Thursday, April 26, 2007

Paperstand (ABN, WMT, HOG, MTB)

The WSJ reports that ABN Amro (ABN) received an unwelcome $98.58bn takeover approach from a consortium led by Royal Bank of Scotland. But to pull off a deal, the RBS group would need to break up two existing takeover agreements: ABN's pact to be sold to Barclays and ABN's unusual side deal to sell its LaSalle Bank unit to Bank of America (BAC). The RBS group said its proposed offer, which would be paid 70% in cash and 30% with RBS shares, was conditioned on ABN finding a way to keep LaSalle Bank, which has become a flashpoint in the takeover battle.

According to the WSJ, Wal-Mart (WMT), under pressure to boost productivity at its Sam's Club wholesale unit, is cutting a small number of store-mgmt jobs at the operation as part of a rare nationwide job cut. The retailer plans to consolidate about 3K salaried-manager positions at some 580 US Sam's Club stores. It isn't clear how many ppl will lose their jobs. The unit has more than 100K employees world-wide.

Barron’s Online discusses Harley-Davidson (HOG), saying that with demand for its iconic machines looking weak, Harley's stock price may run out of gas. Buyers once had to patiently endure waiting lists to be able to take home the bike of their dreams. But sales of Harley-Davidson motorcycles at US dealerships have slowed or fallen for 3 qrtrs. And a jittery economy, weak housing mkt and credit issues could keep buyers out of showrooms. If so, production of new motorcycles in ‘07 could decline for the first time since Harley-Davidson went public in ‘86. "It's a good co with a great brand, but I think the fundamentals have deteriorated and don't see much upside for the stock over the next year," says Greg Badishkanian, of Citigroup. Or as David Carr, of Oak Value Fund adds, "We aren't saying the co is in trouble, but there are better places to invest."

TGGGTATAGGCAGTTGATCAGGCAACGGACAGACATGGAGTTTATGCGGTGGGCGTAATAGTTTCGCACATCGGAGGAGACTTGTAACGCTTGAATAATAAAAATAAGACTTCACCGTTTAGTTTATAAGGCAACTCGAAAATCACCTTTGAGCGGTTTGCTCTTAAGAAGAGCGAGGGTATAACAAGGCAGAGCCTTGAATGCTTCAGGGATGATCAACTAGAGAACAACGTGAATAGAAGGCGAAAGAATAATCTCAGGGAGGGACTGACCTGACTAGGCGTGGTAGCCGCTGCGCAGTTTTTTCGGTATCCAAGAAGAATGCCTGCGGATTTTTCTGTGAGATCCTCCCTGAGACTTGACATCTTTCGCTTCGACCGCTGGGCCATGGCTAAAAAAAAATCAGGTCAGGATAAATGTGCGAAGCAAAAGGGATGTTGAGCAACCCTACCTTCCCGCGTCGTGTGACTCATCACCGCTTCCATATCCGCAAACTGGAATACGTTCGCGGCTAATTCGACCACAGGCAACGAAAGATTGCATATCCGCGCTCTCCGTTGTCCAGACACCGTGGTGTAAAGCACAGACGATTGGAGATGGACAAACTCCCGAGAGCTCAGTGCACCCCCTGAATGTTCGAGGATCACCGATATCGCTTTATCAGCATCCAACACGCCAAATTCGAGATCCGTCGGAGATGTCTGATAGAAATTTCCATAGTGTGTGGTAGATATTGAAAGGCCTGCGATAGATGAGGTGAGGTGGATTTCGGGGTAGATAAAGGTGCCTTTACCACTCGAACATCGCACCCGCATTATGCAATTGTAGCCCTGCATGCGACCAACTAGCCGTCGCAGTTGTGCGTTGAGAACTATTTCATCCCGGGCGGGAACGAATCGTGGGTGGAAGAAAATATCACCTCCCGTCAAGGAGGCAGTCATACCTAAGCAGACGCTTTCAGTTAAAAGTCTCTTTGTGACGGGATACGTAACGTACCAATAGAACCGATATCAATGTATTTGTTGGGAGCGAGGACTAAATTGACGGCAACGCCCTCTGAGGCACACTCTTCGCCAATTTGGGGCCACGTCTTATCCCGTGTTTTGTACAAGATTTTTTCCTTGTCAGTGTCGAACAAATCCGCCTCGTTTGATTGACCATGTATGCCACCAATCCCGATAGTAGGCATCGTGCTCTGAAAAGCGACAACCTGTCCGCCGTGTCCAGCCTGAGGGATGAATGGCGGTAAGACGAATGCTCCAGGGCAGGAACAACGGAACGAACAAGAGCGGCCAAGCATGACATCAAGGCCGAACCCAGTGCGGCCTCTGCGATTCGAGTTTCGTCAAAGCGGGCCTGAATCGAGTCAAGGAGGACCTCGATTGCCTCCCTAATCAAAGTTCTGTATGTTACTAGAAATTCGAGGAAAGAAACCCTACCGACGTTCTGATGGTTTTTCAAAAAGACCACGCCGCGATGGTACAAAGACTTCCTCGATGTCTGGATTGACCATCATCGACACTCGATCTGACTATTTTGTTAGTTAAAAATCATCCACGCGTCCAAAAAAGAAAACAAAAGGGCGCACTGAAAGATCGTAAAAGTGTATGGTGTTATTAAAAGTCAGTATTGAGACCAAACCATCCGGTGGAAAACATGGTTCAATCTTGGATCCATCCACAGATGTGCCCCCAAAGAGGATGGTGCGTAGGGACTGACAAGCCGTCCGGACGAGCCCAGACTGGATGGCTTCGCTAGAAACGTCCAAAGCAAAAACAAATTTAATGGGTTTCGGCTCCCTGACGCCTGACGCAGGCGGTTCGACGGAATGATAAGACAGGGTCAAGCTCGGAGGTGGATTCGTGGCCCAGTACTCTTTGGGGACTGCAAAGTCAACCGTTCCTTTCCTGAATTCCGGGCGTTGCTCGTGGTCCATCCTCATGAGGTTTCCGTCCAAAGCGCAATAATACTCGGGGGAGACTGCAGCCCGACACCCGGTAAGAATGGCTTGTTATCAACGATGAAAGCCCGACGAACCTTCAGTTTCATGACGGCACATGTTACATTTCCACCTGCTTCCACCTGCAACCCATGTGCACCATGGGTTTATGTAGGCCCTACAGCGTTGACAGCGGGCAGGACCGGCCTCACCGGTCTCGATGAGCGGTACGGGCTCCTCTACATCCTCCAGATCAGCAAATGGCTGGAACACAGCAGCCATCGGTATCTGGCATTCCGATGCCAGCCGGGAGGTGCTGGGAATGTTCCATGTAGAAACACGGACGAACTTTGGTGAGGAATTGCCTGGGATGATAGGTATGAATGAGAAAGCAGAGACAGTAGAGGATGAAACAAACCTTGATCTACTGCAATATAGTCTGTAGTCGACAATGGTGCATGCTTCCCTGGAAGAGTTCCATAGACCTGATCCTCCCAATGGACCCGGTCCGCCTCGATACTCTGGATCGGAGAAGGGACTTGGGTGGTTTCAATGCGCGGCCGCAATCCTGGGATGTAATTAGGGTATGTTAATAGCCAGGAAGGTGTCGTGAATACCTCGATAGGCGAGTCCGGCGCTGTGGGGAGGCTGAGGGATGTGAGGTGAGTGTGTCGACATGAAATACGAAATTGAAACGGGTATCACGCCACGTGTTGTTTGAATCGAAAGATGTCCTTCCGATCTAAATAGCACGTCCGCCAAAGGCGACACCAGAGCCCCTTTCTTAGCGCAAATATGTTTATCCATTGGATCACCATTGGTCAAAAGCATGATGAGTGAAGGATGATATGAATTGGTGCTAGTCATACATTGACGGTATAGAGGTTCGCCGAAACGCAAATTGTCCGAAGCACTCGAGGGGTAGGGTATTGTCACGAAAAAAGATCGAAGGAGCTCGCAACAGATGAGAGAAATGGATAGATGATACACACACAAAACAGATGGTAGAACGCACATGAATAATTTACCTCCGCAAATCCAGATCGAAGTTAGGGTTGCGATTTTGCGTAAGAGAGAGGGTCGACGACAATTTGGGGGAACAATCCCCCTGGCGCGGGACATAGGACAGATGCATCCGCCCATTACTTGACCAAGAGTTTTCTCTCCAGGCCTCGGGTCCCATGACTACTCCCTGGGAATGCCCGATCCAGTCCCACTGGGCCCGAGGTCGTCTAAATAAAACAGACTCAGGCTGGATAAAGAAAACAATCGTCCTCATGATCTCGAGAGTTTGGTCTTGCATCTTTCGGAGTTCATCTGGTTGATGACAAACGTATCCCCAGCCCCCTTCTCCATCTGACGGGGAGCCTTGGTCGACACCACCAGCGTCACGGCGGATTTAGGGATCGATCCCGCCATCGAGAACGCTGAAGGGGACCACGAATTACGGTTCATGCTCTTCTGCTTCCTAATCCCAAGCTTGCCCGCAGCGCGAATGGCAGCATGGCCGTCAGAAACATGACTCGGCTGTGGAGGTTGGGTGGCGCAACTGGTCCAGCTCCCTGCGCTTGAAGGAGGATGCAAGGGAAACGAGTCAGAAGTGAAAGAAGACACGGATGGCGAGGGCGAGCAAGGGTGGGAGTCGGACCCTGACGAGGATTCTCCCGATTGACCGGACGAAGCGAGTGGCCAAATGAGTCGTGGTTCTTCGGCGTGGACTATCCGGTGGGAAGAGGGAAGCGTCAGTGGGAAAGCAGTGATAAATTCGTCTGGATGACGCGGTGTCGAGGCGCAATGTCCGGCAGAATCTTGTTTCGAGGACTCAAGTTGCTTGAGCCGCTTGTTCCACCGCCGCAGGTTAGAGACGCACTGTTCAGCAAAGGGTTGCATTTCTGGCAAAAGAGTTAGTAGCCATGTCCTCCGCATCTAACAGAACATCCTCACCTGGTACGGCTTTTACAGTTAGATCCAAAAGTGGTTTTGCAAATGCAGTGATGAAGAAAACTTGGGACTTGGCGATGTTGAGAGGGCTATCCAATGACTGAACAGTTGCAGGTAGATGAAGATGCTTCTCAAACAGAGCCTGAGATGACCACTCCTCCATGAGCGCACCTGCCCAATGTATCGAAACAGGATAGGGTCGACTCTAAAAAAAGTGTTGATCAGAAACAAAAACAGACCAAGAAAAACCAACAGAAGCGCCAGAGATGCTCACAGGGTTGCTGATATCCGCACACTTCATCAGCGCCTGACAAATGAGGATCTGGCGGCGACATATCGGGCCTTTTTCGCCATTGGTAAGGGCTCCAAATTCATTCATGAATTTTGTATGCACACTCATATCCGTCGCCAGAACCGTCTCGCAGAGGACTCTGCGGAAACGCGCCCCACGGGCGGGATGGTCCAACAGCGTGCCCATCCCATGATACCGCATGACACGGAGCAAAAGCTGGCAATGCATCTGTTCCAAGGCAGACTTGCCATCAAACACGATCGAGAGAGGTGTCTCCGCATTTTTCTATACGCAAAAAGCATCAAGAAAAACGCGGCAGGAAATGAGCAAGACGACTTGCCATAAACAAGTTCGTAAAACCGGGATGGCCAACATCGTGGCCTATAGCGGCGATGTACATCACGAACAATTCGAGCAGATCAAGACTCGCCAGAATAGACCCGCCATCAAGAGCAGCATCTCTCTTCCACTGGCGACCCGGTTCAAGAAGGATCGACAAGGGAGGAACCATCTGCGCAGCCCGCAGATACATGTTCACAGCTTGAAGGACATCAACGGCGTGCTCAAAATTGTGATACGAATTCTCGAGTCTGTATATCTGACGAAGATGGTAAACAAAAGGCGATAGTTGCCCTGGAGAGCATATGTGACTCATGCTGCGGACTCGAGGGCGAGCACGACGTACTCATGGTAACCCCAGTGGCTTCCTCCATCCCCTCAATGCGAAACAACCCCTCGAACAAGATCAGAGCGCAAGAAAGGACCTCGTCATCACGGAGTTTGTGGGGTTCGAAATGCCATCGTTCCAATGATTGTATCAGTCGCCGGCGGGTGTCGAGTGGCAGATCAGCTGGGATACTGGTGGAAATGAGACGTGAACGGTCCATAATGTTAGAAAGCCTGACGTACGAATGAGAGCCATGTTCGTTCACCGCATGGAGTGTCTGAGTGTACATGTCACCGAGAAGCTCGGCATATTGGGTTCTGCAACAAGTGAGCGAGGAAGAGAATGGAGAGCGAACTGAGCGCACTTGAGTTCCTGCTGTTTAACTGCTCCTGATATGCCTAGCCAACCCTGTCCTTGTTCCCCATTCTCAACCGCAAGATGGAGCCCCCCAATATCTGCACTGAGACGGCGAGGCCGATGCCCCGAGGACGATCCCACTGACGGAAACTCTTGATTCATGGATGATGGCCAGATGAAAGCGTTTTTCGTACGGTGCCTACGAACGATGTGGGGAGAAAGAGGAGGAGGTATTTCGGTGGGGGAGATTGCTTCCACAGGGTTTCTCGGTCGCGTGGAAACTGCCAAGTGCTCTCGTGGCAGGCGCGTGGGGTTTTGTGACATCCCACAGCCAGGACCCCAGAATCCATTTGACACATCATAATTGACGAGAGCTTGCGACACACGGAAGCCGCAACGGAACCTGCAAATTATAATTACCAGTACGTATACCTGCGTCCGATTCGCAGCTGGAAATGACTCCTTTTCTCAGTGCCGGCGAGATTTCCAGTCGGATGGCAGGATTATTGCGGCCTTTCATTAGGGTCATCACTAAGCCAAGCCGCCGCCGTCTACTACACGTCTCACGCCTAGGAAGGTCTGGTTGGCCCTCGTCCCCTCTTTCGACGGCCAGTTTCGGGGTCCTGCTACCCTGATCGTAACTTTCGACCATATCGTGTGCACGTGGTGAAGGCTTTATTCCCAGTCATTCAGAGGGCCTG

“Inside Scoop” section reports that Richard Garman, director at M&T Bank (MTB), plunked down $2.6m to purchase 23K shares of the co. This was the first purchase by any co exec or director in 3 years. It was also Garman's largest buy in terms of dollar value ever at the co and the largest in share count since ‘94. Ben Silverman, of, says, "Any time we see that long of an interim between purchases it's intriguing." What's particularly notable about this transaction is that not only is Garman a longtime board member (since ‘87), but at age 76, he "is somebody planning not just for his future but for his family's future," Silverman says. "That is a good long-term signal."

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